Most recipes (frying, stir-frying or deep-frying) require the tofu to be drained well and patted dry before cooking. This is logical, as moist tofu doesn’t absorb marinades or spices and splatters in the pan. To pat dry, place a triple layer of paper towel on a wooden board or a deep plate. Chop the tofu into the desired shape and put on the paper towel. Then cover with another triple layer of paper towel and press down with your hands onto the tofu to release the moisture.

You can press tofu so that more of the water is released. When pressed, the tofu doesn’t splatter as much in the pan, gets a crispier crust and it absorbs the marinade more easily. If you have a tofu press, you can press a block of tofu by simply leaving it in the press for an hour. If you don’t, use one of the following methods:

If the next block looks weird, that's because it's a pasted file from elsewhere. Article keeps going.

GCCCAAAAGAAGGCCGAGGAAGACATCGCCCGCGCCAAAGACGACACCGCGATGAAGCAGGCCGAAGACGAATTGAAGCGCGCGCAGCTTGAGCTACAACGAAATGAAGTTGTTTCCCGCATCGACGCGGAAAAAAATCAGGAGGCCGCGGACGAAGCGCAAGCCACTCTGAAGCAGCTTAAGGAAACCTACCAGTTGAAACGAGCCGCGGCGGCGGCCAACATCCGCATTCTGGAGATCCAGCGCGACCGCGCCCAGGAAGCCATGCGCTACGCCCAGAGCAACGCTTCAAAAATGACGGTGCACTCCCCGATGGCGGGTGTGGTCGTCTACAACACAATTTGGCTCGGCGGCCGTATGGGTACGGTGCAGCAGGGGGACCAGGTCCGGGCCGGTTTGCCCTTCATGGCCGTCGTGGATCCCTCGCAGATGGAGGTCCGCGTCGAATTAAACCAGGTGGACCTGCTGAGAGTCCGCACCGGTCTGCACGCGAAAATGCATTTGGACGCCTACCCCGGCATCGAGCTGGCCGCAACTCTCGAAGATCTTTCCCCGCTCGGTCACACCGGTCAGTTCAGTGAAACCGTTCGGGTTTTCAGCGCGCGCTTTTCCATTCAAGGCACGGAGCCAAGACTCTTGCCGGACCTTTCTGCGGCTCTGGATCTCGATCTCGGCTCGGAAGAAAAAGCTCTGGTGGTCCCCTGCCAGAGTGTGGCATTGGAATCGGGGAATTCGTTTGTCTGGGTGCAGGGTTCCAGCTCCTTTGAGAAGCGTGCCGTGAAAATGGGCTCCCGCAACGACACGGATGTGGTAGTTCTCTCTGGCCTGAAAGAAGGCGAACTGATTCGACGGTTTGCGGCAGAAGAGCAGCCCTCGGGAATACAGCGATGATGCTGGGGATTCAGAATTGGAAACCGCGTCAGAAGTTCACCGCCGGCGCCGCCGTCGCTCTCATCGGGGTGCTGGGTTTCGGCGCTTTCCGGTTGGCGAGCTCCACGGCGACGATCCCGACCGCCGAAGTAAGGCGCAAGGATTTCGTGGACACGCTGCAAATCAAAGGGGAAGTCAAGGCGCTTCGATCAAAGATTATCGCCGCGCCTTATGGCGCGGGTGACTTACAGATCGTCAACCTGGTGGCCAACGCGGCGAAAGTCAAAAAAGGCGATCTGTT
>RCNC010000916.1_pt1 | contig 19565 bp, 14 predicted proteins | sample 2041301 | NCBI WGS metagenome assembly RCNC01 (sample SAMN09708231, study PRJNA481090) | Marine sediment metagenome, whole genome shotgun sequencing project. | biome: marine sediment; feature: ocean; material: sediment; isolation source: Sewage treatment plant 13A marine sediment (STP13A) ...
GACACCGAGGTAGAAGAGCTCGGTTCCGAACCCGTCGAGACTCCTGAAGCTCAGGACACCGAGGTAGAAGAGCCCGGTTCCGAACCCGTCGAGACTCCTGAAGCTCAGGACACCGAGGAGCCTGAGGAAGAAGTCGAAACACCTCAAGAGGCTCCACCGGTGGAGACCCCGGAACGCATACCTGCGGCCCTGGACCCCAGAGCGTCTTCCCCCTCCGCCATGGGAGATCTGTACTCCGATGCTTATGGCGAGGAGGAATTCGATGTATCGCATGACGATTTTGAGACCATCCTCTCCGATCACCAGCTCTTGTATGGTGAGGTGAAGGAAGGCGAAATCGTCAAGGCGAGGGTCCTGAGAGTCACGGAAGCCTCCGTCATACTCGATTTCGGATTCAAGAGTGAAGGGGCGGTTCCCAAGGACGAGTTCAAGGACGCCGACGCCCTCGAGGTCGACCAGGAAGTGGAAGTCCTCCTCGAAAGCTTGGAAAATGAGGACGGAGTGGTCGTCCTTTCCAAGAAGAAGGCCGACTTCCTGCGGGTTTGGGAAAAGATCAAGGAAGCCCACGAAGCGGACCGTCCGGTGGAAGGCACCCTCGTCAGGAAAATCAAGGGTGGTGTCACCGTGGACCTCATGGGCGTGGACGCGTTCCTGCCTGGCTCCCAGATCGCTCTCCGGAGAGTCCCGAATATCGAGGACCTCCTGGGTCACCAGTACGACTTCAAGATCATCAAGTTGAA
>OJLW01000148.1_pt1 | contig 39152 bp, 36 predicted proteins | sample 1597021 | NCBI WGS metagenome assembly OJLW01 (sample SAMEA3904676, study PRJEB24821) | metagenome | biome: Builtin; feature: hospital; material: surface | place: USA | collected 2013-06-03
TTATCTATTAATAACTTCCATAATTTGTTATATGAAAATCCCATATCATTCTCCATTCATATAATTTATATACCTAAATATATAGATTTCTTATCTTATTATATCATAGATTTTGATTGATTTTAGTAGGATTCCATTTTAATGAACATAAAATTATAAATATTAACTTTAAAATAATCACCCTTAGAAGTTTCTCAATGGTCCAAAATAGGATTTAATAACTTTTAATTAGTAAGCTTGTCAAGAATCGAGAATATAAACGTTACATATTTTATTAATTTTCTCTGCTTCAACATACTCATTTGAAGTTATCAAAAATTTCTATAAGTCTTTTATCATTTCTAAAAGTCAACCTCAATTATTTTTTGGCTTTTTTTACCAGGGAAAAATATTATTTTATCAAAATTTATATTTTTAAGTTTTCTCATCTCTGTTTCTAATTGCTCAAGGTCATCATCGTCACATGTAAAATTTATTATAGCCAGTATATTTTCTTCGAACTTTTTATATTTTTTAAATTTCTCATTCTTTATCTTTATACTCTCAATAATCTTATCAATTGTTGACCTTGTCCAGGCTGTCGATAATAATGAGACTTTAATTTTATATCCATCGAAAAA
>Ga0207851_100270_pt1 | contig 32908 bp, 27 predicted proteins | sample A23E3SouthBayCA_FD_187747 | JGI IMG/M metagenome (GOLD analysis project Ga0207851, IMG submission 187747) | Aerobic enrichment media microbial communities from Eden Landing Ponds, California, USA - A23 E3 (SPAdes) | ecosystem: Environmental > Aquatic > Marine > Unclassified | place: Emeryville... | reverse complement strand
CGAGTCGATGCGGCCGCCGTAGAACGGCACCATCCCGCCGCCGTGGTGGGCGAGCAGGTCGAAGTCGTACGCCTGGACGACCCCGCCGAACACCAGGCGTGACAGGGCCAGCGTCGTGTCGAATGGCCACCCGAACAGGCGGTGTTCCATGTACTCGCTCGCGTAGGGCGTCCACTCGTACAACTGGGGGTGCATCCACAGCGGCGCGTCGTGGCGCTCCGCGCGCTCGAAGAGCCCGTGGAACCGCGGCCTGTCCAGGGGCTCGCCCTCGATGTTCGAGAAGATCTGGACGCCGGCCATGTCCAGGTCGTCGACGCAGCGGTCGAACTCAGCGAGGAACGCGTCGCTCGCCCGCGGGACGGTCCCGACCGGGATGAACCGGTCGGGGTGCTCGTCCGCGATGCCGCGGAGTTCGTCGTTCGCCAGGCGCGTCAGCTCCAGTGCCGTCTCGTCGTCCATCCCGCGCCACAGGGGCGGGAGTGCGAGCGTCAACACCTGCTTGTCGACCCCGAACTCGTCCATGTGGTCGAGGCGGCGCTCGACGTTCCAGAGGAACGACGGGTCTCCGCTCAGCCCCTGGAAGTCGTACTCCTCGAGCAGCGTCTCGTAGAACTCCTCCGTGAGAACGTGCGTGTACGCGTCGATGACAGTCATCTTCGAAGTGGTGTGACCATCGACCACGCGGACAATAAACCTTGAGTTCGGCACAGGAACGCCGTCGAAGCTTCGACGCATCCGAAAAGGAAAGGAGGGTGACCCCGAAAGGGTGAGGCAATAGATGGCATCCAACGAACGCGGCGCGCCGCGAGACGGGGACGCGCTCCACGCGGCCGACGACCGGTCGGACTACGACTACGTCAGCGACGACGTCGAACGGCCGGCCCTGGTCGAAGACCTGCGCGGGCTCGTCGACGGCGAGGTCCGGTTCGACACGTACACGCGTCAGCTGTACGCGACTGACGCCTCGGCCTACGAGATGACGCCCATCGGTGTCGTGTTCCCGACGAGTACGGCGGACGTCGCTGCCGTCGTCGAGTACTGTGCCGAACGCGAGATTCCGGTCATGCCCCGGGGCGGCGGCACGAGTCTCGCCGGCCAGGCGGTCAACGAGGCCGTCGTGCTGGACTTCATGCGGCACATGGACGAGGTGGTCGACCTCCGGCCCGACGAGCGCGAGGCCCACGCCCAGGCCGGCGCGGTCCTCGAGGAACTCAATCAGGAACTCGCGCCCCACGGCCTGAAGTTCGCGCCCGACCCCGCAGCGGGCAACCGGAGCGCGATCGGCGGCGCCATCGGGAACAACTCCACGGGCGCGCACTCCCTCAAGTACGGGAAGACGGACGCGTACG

Simple method: Wrap a block of tofu in a tea towel. Place on a plate and put a wooden chopping board on top, and weigh it down with something heavy, like a pan of water. Let the tofu drain until you think it is firm enough. This method is only suitable for firm and extra-firm tofu.

Chinese method: Cut the tofu into the desired shapes and place in boiling water to simmer for 5 minutes, until the tofu seems to become quite soft. Remove the tofu and leave it to drain in a colander. The tofu becomes firm but retains a velvety texture that easily absorbs marinades and sauces. This method is only suitable for firm varieties of tofu.

Salt method: Cut the tofu into the desired shapes and place in salt water for 15 minutes. Leave the soaked tofu to drain in a colander and pat dry with paper towel. This technique leaves the tofu lightly salted. These cubes are delicious in winter stews.